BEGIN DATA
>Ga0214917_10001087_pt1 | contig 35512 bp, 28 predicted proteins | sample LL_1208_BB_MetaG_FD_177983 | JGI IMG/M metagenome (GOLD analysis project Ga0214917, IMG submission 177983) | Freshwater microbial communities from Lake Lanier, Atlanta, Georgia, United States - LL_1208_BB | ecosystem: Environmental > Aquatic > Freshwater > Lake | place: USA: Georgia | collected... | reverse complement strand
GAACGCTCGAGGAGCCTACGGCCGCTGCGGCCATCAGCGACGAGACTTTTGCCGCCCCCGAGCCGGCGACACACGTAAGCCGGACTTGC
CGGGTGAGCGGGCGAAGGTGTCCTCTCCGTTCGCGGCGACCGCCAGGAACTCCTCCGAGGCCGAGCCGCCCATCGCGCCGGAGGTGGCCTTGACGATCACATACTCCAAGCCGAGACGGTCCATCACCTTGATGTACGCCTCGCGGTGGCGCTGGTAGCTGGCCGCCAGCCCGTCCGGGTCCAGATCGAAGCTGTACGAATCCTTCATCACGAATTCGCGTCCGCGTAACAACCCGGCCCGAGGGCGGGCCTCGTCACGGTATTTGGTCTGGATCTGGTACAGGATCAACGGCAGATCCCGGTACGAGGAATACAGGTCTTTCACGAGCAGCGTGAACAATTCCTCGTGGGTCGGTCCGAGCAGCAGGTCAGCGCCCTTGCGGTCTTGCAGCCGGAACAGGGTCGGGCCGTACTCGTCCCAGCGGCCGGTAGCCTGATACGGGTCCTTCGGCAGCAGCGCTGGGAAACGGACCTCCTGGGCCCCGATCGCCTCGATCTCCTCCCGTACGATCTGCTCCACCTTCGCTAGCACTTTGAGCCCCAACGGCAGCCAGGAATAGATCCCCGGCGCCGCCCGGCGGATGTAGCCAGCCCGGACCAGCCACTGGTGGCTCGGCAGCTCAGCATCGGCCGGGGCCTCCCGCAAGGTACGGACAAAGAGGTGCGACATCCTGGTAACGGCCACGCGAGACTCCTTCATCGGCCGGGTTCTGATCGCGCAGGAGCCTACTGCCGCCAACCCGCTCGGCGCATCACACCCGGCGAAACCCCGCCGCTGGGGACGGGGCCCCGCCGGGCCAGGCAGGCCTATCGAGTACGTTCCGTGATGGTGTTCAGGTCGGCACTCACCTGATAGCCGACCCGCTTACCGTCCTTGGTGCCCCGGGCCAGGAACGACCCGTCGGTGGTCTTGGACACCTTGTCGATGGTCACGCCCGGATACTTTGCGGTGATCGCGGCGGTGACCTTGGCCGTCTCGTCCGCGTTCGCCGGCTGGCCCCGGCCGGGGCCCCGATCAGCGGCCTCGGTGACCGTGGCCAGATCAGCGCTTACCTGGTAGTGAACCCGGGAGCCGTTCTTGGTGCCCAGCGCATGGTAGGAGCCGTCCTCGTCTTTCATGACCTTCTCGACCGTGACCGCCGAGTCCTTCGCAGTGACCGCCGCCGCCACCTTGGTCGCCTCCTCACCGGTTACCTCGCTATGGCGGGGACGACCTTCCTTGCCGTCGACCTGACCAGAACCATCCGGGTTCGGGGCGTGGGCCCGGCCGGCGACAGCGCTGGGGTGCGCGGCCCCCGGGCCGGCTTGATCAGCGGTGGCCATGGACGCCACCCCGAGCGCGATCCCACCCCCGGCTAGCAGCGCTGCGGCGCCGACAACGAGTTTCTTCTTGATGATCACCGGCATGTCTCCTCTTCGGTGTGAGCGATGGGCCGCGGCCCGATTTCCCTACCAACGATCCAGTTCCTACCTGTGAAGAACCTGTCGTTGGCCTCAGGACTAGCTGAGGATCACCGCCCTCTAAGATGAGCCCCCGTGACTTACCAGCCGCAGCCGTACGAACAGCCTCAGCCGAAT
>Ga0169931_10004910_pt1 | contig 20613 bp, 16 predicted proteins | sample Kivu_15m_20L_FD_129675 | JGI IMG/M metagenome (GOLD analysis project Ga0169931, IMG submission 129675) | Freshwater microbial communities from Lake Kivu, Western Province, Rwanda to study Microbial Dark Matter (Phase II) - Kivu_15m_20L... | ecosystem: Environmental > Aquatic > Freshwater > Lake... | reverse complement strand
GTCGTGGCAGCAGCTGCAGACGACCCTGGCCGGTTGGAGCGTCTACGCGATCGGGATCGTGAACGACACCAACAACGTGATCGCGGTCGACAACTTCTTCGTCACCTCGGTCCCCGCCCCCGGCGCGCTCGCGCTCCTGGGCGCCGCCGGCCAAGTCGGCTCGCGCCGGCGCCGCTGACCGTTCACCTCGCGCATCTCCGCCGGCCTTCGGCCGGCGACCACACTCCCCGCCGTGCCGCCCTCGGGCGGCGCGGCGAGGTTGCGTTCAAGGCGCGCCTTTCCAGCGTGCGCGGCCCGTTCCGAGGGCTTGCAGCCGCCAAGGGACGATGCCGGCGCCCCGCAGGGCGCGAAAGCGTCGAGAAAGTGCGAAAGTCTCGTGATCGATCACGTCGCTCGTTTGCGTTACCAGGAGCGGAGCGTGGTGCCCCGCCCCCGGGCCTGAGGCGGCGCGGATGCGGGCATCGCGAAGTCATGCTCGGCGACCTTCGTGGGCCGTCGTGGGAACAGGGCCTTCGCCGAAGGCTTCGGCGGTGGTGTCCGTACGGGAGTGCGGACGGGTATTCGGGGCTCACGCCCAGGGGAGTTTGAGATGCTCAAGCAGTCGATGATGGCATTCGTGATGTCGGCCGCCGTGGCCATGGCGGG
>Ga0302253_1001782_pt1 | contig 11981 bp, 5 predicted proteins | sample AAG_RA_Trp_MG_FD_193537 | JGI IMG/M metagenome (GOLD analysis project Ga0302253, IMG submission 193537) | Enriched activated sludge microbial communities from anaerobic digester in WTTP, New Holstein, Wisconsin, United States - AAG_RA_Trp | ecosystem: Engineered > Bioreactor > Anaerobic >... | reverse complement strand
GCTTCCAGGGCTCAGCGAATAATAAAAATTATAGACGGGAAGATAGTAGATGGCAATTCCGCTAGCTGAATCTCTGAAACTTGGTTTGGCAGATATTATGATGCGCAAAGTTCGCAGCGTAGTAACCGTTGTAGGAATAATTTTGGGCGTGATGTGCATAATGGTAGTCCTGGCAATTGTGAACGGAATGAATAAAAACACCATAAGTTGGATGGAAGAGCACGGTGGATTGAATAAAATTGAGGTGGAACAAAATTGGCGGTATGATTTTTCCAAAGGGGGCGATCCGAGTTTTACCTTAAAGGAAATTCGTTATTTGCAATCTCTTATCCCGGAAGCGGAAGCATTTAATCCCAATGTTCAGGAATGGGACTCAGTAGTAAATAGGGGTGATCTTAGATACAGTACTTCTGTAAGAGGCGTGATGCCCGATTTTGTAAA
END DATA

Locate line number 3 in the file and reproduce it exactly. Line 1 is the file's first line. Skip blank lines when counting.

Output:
CGGGTGAGCGGGCGAAGGTGTCCTCTCCGTTCGCGGCGACCGCCAGGAACTCCTCCGAGGCCGAGCCGCCCATCGCGCCGGAGGTGGCCTTGACGATCACATACTCCAAGCCGAGACGGTCCATCACCTTGATGTACGCCTCGCGGTGGCGCTGGTAGCTGGCCGCCAGCCCGTCCGGGTCCAGATCGAAGCTGTACGAATCCTTCATCACGAATTCGCGTCCGCGTAACAACCCGGCCCGAGGGCGGGCCTCGTCACGGTATTTGGTCTGGATCTGGTACAGGATCAACGGCAGATCCCGGTACGAGGAATACAGGTCTTTCACGAGCAGCGTGAACAATTCCTCGTGGGTCGGTCCGAGCAGCAGGTCAGCGCCCTTGCGGTCTTGCAGCCGGAACAGGGTCGGGCCGTACTCGTCCCAGCGGCCGGTAGCCTGATACGGGTCCTTCGGCAGCAGCGCTGGGAAACGGACCTCCTGGGCCCCGATCGCCTCGATCTCCTCCCGTACGATCTGCTCCACCTTCGCTAGCACTTTGAGCCCCAACGGCAGCCAGGAATAGATCCCCGGCGCCGCCCGGCGGATGTAGCCAGCCCGGACCAGCCACTGGTGGCTCGGCAGCTCAGCATCGGCCGGGGCCTCCCGCAAGGTACGGACAAAGAGGTGCGACATCCTGGTAACGGCCACGCGAGACTCCTTCATCGGCCGGGTTCTGATCGCGCAGGAGCCTACTGCCGCCAACCCGCTCGGCGCATCACACCCGGCGAAACCCCGCCGCTGGGGACGGGGCCCCGCCGGGCCAGGCAGGCCTATCGAGTACGTTCCGTGATGGTGTTCAGGTCGGCACTCACCTGATAGCCGACCCGCTTACCGTCCTTGGTGCCCCGGGCCAGGAACGACCCGTCGGTGGTCTTGGACACCTTGTCGATGGTCACGCCCGGATACTTTGCGGTGATCGCGGCGGTGACCTTGGCCGTCTCGTCCGCGTTCGCCGGCTGGCCCCGGCCGGGGCCCCGATCAGCGGCCTCGGTGACCGTGGCCAGATCAGCGCTTACCTGGTAGTGAACCCGGGAGCCGTTCTTGGTGCCCAGCGCATGGTAGGAGCCGTCCTCGTCTTTCATGACCTTCTCGACCGTGACCGCCGAGTCCTTCGCAGTGACCGCCGCCGCCACCTTGGTCGCCTCCTCACCGGTTACCTCGCTATGGCGGGGACGACCTTCCTTGCCGTCGACCTGACCAGAACCATCCGGGTTCGGGGCGTGGGCCCGGCCGGCGACAGCGCTGGGGTGCGCGGCCCCCGGGCCGGCTTGATCAGCGGTGGCCATGGACGCCACCCCGAGCGCGATCCCACCCCCGGCTAGCAGCGCTGCGGCGCCGACAACGAGTTTCTTCTTGATGATCACCGGCATGTCTCCTCTTCGGTGTGAGCGATGGGCCGCGGCCCGATTTCCCTACCAACGATCCAGTTCCTACCTGTGAAGAACCTGTCGTTGGCCTCAGGACTAGCTGAGGATCACCGCCCTCTAAGATGAGCCCCCGTGACTTACCAGCCGCAGCCGTACGAACAGCCTCAGCCGAAT